Thoughts on Brahm’s Requiem – so many serving in our armed services and in this case our Marines in dress uniform playing an instrument they have probably played all their lives. Here now, in their military dress uniforms playing for peace and remembrance – which I believe is how anyone in the military wants our world – at peace. The Marine orchestra and choir members using their talents to entertain and bring such thoughtfulness to this September 11 10th anniversary service. And Brahm’s Requiem is a test of stamina for any voice or instrument musician – 75 minutes. There is no no doubt a Marine can play and perform well for more than 60 minutes. And the singers standing and voiceful! As we watch photographs and videos of the tragedies and results of September 11 ten years seems like yesterday.
Billowing cloud of dust
Photos and video of smoldering buildings, rescue dogs, photos of missing persons on walls, dust covered people walking away from a street covered in building collapse. It all seems like yesterday watching it on television on September 11, 2001. Remembering calls from friends in NY who were on the last train stopped before it left New Jersey for New York Trade Center station, “first responders” a term I had never heard or used until September 11, 2001.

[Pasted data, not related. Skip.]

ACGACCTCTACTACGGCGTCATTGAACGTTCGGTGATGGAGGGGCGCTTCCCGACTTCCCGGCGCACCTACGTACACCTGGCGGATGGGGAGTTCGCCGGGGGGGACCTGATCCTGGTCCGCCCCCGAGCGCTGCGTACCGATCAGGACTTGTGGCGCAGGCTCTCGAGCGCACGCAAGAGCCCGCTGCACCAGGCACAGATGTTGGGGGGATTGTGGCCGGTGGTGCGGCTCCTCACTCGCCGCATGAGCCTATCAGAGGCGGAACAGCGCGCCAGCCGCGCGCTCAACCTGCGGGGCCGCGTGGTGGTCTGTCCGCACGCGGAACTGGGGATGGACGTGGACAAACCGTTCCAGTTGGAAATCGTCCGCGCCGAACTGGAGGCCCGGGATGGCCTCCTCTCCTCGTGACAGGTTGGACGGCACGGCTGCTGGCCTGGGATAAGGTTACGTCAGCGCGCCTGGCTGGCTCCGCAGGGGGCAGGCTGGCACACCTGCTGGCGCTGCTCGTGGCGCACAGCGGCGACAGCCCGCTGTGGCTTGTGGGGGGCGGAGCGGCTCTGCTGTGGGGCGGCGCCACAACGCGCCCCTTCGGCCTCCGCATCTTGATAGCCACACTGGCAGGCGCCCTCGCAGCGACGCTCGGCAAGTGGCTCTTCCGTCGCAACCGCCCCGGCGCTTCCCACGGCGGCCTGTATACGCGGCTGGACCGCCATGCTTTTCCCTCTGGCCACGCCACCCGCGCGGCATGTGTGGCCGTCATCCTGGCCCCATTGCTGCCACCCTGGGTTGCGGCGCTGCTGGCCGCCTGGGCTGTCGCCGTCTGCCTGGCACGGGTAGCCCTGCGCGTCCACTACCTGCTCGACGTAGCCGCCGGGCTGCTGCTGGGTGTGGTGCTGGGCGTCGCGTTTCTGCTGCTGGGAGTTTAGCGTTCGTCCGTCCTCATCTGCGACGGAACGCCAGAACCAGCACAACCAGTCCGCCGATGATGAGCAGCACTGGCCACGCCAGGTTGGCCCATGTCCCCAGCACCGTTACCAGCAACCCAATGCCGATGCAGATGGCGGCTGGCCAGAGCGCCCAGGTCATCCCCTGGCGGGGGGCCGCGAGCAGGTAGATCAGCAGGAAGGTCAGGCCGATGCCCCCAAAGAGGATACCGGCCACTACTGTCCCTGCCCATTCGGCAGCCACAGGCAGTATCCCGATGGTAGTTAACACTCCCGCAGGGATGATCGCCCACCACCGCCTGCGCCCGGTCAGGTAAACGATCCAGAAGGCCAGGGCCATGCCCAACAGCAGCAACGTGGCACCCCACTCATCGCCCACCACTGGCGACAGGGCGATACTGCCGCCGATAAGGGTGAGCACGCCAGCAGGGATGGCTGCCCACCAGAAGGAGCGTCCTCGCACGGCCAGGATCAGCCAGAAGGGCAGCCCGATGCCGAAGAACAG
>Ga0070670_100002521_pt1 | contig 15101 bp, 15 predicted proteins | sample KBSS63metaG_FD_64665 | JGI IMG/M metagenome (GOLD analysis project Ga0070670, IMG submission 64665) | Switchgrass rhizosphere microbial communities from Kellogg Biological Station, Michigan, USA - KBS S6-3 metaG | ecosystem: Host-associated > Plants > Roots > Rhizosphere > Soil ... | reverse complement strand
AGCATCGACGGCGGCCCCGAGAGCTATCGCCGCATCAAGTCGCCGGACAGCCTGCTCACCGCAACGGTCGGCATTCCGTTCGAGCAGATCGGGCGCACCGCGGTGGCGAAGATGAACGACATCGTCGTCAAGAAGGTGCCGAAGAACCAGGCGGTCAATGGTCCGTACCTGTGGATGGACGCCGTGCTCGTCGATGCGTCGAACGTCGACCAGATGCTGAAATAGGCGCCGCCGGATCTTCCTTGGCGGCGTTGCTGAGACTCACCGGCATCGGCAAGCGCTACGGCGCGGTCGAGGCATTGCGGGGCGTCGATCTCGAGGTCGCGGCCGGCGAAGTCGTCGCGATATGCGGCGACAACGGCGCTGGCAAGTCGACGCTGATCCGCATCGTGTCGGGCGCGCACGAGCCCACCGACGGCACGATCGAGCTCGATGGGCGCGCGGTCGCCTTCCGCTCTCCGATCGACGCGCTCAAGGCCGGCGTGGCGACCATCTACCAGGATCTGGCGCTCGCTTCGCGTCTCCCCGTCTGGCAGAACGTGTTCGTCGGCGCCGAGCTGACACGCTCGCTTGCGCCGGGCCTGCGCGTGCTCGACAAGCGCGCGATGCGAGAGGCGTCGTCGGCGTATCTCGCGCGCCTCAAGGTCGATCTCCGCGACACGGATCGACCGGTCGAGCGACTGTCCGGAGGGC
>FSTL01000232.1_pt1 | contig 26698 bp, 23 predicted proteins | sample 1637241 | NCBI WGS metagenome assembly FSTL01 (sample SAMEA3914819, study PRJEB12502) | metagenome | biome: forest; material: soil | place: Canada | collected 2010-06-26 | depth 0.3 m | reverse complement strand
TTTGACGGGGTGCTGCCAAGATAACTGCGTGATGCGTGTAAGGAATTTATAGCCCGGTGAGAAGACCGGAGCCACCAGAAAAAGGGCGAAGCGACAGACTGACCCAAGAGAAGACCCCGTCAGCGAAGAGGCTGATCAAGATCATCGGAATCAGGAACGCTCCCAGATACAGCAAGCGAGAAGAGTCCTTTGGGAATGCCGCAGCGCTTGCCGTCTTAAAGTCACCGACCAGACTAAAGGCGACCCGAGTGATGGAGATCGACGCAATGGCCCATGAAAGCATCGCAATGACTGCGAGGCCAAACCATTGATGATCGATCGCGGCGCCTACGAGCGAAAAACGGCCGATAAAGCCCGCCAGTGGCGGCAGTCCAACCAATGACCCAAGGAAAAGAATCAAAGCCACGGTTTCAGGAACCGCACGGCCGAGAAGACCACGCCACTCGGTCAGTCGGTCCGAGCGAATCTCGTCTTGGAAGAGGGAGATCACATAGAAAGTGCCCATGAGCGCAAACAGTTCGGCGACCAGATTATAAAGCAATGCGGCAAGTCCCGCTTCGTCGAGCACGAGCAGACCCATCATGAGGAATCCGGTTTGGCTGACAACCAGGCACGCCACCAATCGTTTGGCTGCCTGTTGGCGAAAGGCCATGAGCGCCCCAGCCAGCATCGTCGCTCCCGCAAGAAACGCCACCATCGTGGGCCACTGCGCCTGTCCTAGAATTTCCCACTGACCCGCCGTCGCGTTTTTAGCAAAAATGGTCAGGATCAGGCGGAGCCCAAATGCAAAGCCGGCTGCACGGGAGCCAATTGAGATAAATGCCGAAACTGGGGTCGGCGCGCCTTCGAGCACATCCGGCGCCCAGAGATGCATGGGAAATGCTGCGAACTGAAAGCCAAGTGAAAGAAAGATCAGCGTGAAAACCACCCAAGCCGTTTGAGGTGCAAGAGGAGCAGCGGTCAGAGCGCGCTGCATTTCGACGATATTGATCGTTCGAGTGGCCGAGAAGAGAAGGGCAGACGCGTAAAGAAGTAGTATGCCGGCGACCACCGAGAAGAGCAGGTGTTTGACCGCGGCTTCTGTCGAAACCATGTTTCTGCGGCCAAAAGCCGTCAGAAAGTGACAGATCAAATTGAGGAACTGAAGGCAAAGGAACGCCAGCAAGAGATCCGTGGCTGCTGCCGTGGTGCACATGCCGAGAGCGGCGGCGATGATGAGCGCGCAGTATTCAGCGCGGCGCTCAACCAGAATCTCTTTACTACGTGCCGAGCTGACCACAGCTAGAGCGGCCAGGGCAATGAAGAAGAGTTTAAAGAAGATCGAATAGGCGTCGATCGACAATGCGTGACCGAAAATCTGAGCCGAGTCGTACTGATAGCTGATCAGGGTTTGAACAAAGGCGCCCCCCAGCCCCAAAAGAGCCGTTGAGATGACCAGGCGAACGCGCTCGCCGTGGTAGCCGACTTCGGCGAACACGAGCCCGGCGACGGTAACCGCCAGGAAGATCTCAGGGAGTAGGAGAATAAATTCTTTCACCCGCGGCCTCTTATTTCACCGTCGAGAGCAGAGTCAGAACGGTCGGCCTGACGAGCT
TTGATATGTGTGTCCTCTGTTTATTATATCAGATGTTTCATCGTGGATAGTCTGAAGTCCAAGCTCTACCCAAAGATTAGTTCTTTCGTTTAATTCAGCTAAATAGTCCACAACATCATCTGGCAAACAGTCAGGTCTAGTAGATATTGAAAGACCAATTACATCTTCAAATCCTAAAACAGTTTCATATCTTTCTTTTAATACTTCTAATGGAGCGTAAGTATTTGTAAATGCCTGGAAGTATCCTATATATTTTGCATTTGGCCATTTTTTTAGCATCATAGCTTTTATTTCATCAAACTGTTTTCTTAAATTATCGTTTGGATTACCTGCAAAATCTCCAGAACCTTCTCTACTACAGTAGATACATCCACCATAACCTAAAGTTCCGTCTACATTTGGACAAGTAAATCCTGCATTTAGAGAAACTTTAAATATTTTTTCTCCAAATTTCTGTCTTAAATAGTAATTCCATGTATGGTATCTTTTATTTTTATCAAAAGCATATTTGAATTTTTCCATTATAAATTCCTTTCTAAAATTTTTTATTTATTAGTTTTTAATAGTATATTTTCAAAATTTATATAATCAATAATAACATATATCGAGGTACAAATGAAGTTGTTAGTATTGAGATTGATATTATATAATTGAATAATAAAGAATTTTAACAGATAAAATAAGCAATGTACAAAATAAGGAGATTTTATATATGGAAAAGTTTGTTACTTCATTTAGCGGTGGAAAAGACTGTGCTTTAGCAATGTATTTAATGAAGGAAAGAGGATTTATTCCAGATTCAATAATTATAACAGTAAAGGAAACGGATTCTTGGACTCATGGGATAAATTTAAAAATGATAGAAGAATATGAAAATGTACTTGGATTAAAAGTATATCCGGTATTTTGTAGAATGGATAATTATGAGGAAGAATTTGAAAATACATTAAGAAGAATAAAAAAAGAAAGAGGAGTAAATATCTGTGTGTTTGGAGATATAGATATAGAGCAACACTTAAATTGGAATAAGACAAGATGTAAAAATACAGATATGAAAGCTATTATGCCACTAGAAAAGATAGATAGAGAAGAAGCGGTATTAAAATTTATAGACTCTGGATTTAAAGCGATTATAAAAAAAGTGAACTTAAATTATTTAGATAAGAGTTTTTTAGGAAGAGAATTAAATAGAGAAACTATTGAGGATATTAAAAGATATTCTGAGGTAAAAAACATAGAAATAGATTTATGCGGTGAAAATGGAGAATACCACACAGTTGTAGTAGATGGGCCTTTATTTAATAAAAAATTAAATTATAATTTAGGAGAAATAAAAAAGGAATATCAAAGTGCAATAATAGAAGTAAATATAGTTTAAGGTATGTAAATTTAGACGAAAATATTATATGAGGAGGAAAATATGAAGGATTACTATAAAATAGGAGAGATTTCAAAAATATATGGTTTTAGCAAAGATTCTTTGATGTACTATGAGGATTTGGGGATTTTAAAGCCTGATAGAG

The Aftermath September 11, 2001 and beyond….
Day after day for weeks of photos and videos of rescue turned into what? Looking at the piles and piles of glass concrete and steel. Who else could be under there and still survive? Rescue dogs needing a break from not finding anyone. Seven levels of grief applied then – disbelief and denial no no no no no. Not America. Not New York. Really? No no no no!
Immediately after watching the towers collapse live. Get home. Where’s Jeff? At work on the 48th floor of a high rise in Chicago. Picture of FAA map with no planes on it. None. But what if they attack Chicago. I want you home. He was not assuring and did not come home. Later he shares someone they took out of retirement for a great new career 90th floor of one of the towers – gone gone gone. Family retirement to be no more. Heartbreaking.